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Towards A Broader Conception Of Self-Interest

[The website openDemocracy recently asked a group of writers and thinkers to answer the following question: What are the sources of inspiration that can improve global and national prospects in 2011? What follows is Michele Wucker's response.]

by Michele Wucker

Citizens of every country need to see their self-interest more broadly instead of pitting themselves against other groups, nationalities, religions, and classes. If people were to embrace this one idea in 2011, we’d see a world of greater cooperation and prosperity instead of the polarisation and malaise that affects so much of the world today. When your neighbour is better off, it’s more likely that you will be too.

We do not live in a zero-sum world. Yet if the xenophobes and hate-mongers have their way, we’ll be in a less than zero-sum world: everyone will be worse off, not only the purported targets. Concentrating wealth in the hands of the mega-rich while leaving less than crumbs for the working class destabilises society and shrinks purchasing power that could create more wealth for everyone. A country or community that cracks down unfairly on immigrants and minorities is biting off its nose to spite its face; it pulls the rug out from under families, economies, and communities instead of supporting new communities and economies. Demonising another religion instead of seeking dialogue puts precious energy into destruction instead of building. An extremist political party that puts up roadblocks, no matter what the issue, ends up destroying people’s trust in the political process instead of creating positive change.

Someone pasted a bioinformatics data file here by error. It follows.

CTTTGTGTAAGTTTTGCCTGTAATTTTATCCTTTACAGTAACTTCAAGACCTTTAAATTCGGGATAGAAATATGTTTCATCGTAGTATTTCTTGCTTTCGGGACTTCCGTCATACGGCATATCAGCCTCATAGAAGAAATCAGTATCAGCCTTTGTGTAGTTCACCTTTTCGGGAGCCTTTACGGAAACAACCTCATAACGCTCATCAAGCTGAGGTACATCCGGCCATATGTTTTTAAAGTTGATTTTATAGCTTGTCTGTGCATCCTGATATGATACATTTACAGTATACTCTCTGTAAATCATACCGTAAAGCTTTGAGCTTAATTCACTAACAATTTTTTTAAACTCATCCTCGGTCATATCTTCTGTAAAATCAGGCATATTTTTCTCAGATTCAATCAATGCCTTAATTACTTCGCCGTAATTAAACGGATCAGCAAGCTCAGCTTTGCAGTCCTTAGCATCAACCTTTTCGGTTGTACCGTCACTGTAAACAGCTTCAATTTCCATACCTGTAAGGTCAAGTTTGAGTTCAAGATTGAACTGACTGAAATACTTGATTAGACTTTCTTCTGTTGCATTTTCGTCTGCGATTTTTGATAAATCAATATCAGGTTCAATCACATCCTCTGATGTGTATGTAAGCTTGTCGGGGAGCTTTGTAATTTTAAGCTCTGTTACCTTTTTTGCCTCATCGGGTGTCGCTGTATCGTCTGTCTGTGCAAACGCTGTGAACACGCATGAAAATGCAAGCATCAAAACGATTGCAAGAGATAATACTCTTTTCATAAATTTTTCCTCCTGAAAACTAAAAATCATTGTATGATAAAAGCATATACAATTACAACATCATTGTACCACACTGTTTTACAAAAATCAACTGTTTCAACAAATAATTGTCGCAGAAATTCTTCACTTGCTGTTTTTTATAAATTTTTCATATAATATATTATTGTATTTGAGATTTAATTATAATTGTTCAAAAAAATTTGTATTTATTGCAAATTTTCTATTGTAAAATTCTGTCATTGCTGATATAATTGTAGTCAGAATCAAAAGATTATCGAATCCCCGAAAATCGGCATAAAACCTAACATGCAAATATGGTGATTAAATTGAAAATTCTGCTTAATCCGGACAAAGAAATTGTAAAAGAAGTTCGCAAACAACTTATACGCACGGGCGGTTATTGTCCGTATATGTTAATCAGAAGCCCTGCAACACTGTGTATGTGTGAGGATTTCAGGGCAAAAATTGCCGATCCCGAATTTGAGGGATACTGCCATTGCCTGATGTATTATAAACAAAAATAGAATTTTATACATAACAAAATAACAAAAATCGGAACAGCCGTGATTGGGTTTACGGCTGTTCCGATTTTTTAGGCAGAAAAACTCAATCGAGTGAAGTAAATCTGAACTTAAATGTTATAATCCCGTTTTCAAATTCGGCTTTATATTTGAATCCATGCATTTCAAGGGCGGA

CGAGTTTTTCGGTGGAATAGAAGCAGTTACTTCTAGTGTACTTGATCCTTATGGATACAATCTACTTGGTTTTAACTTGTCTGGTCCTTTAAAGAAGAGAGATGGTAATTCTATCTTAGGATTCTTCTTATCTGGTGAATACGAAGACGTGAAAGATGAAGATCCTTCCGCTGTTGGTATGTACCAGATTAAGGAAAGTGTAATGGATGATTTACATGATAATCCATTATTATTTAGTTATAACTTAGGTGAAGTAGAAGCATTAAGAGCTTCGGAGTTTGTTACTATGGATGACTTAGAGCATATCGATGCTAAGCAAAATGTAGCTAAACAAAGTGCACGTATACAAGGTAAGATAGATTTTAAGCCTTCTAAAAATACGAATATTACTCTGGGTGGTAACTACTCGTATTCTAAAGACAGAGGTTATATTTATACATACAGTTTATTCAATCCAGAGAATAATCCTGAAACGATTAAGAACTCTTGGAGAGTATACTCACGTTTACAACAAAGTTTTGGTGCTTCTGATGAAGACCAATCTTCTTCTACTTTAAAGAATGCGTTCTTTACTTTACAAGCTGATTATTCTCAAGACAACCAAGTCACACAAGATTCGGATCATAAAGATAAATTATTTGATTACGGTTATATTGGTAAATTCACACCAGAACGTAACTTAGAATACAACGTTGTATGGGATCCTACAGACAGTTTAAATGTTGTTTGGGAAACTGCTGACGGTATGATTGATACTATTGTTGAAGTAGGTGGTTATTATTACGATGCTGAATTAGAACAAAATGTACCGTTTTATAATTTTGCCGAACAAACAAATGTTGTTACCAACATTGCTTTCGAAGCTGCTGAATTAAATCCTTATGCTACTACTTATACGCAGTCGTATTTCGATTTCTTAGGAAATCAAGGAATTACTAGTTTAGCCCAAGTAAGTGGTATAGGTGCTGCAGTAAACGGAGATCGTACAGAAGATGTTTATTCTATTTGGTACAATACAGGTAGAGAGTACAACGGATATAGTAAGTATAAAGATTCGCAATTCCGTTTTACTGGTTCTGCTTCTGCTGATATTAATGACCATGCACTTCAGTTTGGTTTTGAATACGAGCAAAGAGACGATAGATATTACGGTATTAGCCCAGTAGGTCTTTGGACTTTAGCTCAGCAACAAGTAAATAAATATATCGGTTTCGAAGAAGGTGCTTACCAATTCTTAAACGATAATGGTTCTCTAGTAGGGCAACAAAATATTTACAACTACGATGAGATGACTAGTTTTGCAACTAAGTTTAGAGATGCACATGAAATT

The unintended consequences of division undermine the very goals that politicians and leaders invoke to justify actions intended to punish the few instead of to reward the whole. It’s time to change that dynamic.

Michele Wucker is president of the World Policy Institute. She is the author of Why the Cocks Fight: Dominicans, Haitians, and the Struggle for Hispaniola (Hill & Wang, 2000) and Lockout: Why America Keeps Getting Immigration Wrong When Our Prosperity Depends on Getting It Right (Public Affairs, 2006). 

 

Image courtesy of Flickr user Vetustense Photorouge.

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